Time Management Case Study: Busy Business People

Time Management Case Study: Busy Business People

Time Management Case Study

A really common question that all productivity consultants get is “well, that sounds great in theory… and it would probably work if I didn’t have all these other things to do… but Jim/John/Mary/Sarah, I have a business to run – I don’t have time for all this. What can you do for me?” This time management case study addresses that very question: how do you increase the productivity and efficiency of busy business people – without creating major disruptions throughout their business?

This case study is a little different in that it’s not about a specific person (company in this case), but is based on a presentation that was given to a small business where they have about 25 employees distributed across 4 cities and as far as I know, no-one in the company is a productivity nerd.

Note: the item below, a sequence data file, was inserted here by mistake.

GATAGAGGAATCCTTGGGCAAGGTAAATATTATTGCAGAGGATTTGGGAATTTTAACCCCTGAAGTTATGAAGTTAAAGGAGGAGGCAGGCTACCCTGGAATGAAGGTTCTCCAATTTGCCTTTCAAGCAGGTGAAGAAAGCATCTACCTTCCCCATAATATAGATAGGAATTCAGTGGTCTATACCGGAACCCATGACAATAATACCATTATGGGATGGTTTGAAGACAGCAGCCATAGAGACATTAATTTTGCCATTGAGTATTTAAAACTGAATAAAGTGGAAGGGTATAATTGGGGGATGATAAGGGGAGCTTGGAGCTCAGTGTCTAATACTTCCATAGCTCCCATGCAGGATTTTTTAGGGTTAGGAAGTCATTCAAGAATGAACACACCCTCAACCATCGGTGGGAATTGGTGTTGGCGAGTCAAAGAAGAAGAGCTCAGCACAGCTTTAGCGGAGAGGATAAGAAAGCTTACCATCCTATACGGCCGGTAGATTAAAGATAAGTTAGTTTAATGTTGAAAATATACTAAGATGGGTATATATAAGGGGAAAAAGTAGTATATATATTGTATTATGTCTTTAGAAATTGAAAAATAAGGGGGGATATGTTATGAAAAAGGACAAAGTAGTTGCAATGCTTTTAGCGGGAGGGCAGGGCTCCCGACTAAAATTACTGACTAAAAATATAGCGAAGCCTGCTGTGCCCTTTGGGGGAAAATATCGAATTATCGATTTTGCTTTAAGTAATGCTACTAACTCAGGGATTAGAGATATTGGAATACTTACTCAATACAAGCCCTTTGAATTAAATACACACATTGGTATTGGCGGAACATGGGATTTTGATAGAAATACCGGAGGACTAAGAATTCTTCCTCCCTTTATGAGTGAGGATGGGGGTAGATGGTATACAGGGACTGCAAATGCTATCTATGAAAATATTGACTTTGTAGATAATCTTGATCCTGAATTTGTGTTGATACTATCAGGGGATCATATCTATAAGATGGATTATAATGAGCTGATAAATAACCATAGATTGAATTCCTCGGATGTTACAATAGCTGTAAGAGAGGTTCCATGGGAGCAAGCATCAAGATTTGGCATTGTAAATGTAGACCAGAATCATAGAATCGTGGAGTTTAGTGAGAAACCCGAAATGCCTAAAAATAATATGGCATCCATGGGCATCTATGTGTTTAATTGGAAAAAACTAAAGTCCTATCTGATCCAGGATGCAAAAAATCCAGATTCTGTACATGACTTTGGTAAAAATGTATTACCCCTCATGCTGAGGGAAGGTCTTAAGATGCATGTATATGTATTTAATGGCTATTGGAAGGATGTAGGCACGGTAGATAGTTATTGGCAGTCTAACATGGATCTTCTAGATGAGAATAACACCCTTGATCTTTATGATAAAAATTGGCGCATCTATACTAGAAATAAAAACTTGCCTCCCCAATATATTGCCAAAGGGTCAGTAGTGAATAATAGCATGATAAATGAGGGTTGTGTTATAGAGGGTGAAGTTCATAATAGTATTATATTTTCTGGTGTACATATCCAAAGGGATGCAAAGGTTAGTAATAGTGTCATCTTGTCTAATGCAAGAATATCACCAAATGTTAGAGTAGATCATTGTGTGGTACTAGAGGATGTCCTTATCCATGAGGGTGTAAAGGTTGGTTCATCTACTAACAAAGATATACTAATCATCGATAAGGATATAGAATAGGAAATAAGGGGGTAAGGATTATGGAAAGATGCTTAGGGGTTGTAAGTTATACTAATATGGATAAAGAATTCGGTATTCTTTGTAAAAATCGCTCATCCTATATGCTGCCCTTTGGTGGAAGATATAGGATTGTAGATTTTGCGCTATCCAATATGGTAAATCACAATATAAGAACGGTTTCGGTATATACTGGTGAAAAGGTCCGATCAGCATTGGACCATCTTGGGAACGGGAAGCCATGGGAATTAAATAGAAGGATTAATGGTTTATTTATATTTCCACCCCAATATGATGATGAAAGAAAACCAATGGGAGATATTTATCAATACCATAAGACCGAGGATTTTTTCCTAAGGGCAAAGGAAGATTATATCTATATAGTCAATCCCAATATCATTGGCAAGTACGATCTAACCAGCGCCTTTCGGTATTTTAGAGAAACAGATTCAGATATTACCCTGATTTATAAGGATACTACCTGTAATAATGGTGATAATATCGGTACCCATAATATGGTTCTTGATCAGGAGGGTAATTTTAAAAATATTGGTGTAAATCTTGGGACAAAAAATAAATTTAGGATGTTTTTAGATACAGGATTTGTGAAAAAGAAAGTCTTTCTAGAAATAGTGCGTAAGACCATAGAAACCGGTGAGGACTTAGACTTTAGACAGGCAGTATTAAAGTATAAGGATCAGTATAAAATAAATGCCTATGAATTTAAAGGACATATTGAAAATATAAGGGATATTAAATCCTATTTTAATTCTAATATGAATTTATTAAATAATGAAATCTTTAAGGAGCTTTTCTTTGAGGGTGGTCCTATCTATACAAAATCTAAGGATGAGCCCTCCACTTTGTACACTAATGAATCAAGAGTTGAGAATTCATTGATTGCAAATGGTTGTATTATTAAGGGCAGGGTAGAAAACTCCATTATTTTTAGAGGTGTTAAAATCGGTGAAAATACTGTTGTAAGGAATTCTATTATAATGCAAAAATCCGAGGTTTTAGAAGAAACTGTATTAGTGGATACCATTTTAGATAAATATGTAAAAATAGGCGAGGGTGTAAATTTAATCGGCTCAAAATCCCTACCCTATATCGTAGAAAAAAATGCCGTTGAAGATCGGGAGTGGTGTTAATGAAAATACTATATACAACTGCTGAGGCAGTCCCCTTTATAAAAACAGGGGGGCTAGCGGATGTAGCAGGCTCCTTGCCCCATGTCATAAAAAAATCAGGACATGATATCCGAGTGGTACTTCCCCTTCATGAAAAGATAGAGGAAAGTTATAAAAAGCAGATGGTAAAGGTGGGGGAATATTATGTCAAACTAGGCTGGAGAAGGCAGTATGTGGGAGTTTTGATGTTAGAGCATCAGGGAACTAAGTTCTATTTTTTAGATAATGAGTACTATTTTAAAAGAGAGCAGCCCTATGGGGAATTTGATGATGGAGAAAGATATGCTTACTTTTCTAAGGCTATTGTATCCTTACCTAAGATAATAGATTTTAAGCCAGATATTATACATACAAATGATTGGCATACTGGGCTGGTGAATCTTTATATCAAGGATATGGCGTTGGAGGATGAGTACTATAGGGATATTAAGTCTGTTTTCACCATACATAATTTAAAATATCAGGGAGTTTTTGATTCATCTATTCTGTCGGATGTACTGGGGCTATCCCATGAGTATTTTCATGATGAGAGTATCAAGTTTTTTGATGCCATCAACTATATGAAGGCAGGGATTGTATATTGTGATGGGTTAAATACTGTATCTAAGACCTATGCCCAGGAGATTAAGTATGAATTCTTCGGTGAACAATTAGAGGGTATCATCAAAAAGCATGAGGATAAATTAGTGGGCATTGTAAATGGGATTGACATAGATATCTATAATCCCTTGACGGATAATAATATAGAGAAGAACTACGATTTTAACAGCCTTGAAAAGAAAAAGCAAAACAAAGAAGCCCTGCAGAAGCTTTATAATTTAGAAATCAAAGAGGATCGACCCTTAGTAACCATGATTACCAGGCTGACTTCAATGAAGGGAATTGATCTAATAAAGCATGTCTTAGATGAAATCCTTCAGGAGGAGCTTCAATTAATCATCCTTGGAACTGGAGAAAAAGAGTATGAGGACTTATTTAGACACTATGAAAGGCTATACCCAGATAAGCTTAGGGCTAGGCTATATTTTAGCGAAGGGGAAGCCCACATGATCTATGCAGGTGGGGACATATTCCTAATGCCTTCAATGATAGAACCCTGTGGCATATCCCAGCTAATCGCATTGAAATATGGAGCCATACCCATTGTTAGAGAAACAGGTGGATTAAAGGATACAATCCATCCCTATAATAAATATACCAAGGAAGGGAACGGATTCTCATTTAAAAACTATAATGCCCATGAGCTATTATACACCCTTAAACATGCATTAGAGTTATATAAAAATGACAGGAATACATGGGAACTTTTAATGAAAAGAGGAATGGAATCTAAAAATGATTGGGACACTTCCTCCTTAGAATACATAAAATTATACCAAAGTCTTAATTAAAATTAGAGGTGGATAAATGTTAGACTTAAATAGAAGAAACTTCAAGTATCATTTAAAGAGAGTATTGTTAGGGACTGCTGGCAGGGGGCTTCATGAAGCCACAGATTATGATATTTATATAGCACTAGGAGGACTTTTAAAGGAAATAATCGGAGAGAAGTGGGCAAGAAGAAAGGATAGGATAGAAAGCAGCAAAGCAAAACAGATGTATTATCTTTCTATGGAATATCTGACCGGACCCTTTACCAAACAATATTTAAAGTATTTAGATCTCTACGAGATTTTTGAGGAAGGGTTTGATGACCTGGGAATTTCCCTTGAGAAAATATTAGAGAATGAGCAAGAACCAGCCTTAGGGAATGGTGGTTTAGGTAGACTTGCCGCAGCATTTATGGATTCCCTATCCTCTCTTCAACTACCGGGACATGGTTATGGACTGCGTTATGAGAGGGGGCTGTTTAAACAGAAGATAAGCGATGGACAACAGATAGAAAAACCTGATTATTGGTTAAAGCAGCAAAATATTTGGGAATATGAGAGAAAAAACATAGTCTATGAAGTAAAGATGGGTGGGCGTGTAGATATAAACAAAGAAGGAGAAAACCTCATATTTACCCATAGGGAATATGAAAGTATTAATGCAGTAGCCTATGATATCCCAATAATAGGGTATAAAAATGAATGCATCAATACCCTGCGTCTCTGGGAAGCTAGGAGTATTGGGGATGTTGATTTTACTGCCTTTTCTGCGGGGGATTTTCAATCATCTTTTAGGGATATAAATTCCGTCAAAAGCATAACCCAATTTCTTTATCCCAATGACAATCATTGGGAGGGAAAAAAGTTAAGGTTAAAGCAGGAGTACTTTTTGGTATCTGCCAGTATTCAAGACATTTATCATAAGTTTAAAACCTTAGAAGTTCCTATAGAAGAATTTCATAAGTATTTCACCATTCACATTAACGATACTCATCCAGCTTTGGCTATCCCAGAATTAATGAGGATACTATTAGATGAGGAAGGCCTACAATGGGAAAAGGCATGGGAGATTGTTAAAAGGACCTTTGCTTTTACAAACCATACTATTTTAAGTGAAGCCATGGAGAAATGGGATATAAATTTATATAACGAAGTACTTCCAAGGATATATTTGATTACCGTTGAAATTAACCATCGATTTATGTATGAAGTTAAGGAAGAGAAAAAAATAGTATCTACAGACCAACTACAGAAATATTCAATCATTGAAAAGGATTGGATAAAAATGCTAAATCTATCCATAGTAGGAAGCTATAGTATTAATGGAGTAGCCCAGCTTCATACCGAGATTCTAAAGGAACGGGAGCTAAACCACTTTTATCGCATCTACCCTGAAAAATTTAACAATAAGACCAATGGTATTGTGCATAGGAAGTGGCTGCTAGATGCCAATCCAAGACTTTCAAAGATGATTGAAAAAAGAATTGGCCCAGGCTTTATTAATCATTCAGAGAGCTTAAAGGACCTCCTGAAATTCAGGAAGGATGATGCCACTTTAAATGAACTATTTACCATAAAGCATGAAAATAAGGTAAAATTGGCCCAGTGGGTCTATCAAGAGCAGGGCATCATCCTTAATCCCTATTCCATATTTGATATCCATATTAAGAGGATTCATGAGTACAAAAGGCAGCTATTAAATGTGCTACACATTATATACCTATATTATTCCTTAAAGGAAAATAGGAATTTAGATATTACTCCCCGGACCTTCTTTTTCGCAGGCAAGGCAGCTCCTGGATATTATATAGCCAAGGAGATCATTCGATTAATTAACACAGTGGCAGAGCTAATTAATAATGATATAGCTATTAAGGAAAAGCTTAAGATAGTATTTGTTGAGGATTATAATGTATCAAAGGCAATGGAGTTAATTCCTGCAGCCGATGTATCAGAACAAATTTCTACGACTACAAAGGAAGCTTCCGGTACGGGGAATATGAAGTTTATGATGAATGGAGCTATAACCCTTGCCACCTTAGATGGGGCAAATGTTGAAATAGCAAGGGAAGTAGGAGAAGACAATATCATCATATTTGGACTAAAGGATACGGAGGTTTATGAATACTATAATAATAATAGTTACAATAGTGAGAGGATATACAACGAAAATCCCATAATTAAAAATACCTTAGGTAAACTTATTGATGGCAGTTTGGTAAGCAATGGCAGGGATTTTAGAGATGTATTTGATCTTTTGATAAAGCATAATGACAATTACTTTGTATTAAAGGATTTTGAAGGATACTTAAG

We won’t be looking at specific strengths and weaknesses within that company, but rather, productivity concepts and applications that can be applied across all small businesses, with minimal fuss and disruption. These concepts are targeted mainly at a business’ founders or partners, but we’ll discuss how to implement them across the entire employee base as well.

 Principles of Productivity

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The general principles of productivity are the same, whether applied to an individual or a company. Here are the important ones for a busy business person.

Touch it once